A pilot randomized controlled trial found a reduced incidence of acute kidney injury in cardiac surgery patients after sodium bicarbonate infusion. Two trials were conducted to confirm these findings and facilitate a prospectively planned individual patient data meta-analysis (IPDMA). IPDMA uses individual patient data instead of summary data to facilitate more informative statistical analysis. This IPDMA of these three studies included 877 patients undergoing cardiac surgery with cardiopulmonary bypass and identified to be at increased risk for cardiac surgery–associated acute kidney injury who were randomly assigned to receive 24-h infusions of sodium bicarbonate or sodium chloride. The proportion of patients developing postoperative kidney injury did not differ between the treatment groups. See the accompanying Editorial View on page 233.
399 Effect of Minocycline on Lumbar Radicular Neuropathic Pain: A Randomized, Placebo-controlled, Double-blind Clinical Trial with Amitriptyline as a Comparator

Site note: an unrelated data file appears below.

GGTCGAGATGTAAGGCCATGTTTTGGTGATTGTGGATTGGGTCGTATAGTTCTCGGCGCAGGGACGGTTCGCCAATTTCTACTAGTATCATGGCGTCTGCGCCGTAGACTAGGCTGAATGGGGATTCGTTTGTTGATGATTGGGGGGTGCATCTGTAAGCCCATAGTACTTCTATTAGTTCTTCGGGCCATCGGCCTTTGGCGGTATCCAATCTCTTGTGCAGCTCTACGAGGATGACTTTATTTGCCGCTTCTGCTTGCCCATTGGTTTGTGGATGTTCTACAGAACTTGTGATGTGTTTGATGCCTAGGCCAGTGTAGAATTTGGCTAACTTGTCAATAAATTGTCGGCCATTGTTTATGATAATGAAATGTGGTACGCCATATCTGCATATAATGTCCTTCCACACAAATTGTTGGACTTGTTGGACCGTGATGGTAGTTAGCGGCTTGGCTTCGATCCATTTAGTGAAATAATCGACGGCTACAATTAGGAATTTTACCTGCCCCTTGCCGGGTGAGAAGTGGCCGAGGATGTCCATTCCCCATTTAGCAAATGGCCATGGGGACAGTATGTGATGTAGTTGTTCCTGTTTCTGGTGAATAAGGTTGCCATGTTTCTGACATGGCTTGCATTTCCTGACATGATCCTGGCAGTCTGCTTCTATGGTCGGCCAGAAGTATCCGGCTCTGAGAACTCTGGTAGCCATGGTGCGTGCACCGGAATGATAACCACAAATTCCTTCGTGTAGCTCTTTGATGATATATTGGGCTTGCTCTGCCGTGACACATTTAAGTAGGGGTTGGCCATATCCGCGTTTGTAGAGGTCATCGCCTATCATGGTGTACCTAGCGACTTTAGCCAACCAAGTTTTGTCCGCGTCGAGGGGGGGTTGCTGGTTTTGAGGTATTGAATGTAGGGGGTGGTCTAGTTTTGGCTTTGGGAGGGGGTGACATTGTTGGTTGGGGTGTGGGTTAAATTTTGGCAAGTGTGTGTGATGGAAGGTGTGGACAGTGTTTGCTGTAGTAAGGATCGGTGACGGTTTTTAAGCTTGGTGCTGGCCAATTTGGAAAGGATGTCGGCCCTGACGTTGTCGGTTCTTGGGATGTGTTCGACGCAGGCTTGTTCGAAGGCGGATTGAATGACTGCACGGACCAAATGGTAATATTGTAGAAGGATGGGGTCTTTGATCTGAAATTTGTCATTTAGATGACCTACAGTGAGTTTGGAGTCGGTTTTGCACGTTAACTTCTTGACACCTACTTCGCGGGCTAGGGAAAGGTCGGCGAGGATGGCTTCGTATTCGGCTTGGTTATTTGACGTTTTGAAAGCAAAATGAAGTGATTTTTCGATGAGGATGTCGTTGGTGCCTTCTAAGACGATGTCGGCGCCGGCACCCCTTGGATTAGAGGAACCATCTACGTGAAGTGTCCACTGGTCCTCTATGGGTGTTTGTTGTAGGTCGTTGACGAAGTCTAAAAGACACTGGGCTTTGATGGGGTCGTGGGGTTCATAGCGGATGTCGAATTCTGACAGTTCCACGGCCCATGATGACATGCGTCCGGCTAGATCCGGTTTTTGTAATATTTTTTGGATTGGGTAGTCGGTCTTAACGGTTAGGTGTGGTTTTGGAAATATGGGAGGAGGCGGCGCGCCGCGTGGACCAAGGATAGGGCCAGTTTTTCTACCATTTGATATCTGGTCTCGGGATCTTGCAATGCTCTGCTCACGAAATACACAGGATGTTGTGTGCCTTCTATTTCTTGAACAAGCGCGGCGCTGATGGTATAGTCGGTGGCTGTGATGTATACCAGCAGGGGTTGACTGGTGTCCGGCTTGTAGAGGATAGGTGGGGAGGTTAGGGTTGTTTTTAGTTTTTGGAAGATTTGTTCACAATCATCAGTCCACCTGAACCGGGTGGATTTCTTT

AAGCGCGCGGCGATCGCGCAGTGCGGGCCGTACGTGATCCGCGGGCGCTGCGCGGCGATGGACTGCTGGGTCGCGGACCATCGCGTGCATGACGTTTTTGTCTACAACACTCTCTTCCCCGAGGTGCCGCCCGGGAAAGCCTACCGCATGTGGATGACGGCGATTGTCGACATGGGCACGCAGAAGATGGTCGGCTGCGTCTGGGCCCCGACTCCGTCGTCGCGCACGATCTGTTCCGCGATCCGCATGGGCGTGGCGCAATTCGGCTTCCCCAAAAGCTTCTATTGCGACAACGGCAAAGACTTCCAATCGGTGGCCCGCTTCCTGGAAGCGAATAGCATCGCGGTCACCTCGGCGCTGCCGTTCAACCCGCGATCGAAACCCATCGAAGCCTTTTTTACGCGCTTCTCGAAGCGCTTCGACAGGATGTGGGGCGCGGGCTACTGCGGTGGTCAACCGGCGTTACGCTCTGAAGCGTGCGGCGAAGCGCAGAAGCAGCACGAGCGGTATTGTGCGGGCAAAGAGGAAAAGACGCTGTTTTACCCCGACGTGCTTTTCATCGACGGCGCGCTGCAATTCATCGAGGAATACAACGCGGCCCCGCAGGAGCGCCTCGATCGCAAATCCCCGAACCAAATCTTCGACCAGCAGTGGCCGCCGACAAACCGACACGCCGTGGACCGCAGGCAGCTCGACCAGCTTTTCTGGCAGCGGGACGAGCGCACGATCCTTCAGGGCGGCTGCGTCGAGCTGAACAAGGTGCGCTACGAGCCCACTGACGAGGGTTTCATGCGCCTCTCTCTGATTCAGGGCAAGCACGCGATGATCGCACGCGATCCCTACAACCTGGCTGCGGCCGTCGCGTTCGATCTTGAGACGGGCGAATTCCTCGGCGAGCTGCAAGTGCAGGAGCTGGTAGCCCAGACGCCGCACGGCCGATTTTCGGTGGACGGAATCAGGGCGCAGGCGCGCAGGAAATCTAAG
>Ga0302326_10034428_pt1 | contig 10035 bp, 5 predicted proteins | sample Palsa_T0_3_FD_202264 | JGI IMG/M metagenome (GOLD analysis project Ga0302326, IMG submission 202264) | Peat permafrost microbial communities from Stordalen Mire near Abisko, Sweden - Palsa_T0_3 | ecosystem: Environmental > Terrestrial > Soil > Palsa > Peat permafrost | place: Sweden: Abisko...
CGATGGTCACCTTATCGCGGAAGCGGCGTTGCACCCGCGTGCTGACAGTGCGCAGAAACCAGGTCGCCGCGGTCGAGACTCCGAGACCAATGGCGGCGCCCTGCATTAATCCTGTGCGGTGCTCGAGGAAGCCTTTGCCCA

Summary: M.J. Avram. Image: J.P. Rathmell.
Summary: M.J. Avram. Image: J.P. Rathmell.
Summary: M.J. Avram. Image: J.P. Rathmell.
×
Minocycline attenuates mechanical allodynia and thermal hyperalgesia in rodent models of neuropathic pain. Fifty-one patients with lumbosacral pain radiating into the leg below the knee caused by disc herniation, spinal canal stenosis, or failed back surgery syndrome were randomly assigned to receive either placebo, amitriptyline 25 mg, or minocycline 100 mg once daily for 2 weeks. After 2 weeks of treatment, amitriptyline and minocycline reduced pain intensity by 1.41 and 1.47 points, respectively, on the 11-point numerical rating scale. These small effect sizes are less than the decrease of 2 or more points that is considered to be moderately clinically meaningful.